by Serajul Islam Quadir in Dhaka
The fear of a deep recession remain high as COVID-19 pandemic already affected millions of people across the world and measures to protect human lives are severely impacting economic performances.
It means that it will have a deep impact on the performance of economic growth across the world and will shrink expansion of economic achievements at least by 3 percent in the year as projected by the International Monetary Fund (IMF).
Obviously, it will be much worse than the previous two years – even less than the immediate past decade. The financial crisis will be beyond all imagination.
If the situation gradually improves, which is highly uncertain at this moment given the reality and fear for second wave, then the economic growth might be somewhere around 6 percent after being helped by political support and government measures.
The pandemic has pushed the economic activities across the world, more specifically, those of the developing economies to a near standstill.
The crisis highlights the need for an urgent action to cushion the pandemic’s health and economic consequences, protect valuable populations, and set the stage for a lasting recovery.
The countries have been imposing tight restrictions on the movement of people and transports to stop the spread of the infection. The death toll has been rising every day and there is no sign of relief, and the world is unfortunately waiting for a second wave in places where the number of infections has been gradually diminishing like China, Italy and some other European and Asian countries.
Thus the economic damage is already evident and represents the largest economic shock the world has experienced in recent times. On a longer horizon, the deep recessions triggered by the pandemic are expected to leave lasting scars through lower investments, an erosion of human capital through lost work and schooling, and fragmentations of global trade and supply linkage.
The pandemic will push most of the countries into deep recession in 2020, per capita income contracting in the longest fraction of countries globally since 1870. Advanced economies are projected to shrink 7 percent and it will have a large impact on emerging markets and developing economies. The economic growth is highly dependent on inter economic relations among the developed and developing economies. One segment of the developed economy helps the counterpart of the developing economies and vice-versa.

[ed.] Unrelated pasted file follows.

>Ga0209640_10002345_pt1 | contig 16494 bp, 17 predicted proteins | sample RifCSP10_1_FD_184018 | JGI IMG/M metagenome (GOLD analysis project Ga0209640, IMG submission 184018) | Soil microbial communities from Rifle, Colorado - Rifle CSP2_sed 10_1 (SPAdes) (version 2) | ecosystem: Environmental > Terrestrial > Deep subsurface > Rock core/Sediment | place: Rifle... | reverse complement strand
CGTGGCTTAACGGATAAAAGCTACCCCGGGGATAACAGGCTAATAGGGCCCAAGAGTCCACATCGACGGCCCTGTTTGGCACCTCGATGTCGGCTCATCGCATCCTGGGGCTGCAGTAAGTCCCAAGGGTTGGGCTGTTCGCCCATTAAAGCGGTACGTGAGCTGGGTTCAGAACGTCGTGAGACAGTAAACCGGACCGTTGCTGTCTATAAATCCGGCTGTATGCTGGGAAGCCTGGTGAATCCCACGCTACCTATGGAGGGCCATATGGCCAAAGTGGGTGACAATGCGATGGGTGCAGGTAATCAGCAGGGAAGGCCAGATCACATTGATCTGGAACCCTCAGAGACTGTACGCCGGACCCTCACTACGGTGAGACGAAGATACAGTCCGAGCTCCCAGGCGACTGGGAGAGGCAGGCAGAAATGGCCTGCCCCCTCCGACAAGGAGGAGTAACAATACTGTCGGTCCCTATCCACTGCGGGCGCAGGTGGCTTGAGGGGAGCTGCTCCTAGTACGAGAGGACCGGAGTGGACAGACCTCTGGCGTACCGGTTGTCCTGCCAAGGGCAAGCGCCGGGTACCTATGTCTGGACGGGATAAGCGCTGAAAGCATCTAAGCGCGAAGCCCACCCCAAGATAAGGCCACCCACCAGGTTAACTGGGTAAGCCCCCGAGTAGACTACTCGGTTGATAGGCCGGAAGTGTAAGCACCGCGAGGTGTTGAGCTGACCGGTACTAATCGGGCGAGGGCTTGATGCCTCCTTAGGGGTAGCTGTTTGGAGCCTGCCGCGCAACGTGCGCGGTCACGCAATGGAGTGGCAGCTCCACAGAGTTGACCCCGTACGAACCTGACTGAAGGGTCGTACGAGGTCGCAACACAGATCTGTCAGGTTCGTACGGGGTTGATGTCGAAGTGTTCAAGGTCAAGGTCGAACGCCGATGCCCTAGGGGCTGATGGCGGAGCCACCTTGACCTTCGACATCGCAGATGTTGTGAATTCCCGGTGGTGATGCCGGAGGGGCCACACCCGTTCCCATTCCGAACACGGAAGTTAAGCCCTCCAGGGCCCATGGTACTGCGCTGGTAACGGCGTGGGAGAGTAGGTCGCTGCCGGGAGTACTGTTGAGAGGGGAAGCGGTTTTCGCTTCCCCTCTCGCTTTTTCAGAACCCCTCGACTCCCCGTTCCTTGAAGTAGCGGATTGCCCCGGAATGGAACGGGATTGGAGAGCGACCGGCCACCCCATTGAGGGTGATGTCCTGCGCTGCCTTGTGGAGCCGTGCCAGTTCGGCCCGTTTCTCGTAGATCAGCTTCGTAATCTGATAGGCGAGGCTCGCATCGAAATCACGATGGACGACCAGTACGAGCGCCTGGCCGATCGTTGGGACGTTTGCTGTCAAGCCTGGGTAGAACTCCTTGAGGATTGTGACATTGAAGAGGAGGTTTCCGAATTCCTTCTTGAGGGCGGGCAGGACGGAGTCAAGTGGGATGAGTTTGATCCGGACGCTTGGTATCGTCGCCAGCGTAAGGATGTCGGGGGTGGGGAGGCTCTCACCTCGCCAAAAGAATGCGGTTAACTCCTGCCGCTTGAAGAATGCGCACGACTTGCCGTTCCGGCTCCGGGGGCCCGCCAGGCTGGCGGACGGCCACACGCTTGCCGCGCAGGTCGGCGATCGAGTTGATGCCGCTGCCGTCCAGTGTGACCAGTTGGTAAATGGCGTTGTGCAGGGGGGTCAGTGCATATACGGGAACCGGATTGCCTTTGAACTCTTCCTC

Due to lockdowns in recent past for an indefinite period the economic activities had been almost halted and its impact will be unbearable which may put a deep stain on the health of the country’s flourishing economy. The crisis has been crippling almost every aspect and segment of the economy. The situation is similar irrespective of nations – developed or developing economies.
The scenario of Bangladesh is not different. Oil producing countries have already started to feel the pain due to the sharp nose dive of oil prices across the globe. The Bangladeshi expatriates, who continue to send home money from these countries and support the foreign exchange reserves with strong foundations and have been considered as one of the back bones of the economy, are now becoming the direct victims. They are now being considered and treated as the burden of the family as well for the society around them. A similar picture has been observed in the export sector.
International Financial institutions like the World Bank, International Monetary Fund or Asian Development Bank delivered a commiserate forecast regarding the economic growth of the fiscal year of 2019-2020. According to their estimates the economy might grow less than 3.0 percent. We cannot ignore this prediction if we consider the full picture in and around our country. If the covid-19 continues to last long and if it spreads in a wide scale like the present wave, then obviously the economy will be shattered. The day labourers are the worst sufferers and victims of the situation.
The lives and livelihoods of these people now need active support from the government and policy makers.
According to the Bangladesh Bureau of Statistics (BBS) around 34 million or 20.5 percent of the total population of Bangladesh have been living below the poverty line. An analysis by Dhaka-based South Asian Network on Economic Modeling (SANEM) shows that this number might rise by 36 million if the income level for the poverty line is raised by 1.25 percent.
A good thing is that against this scenario the Bangladesh government has already announced financial incentives and packages for handling the situation and has been implementing different social safety net programmes.
But the main challenge is to reach the fruit to the targeted people without any form of malpractices. So it is the holy responsibility of the government machinery, mainly in the grass roots, known as local government, to ensure the implementation of these noble plans.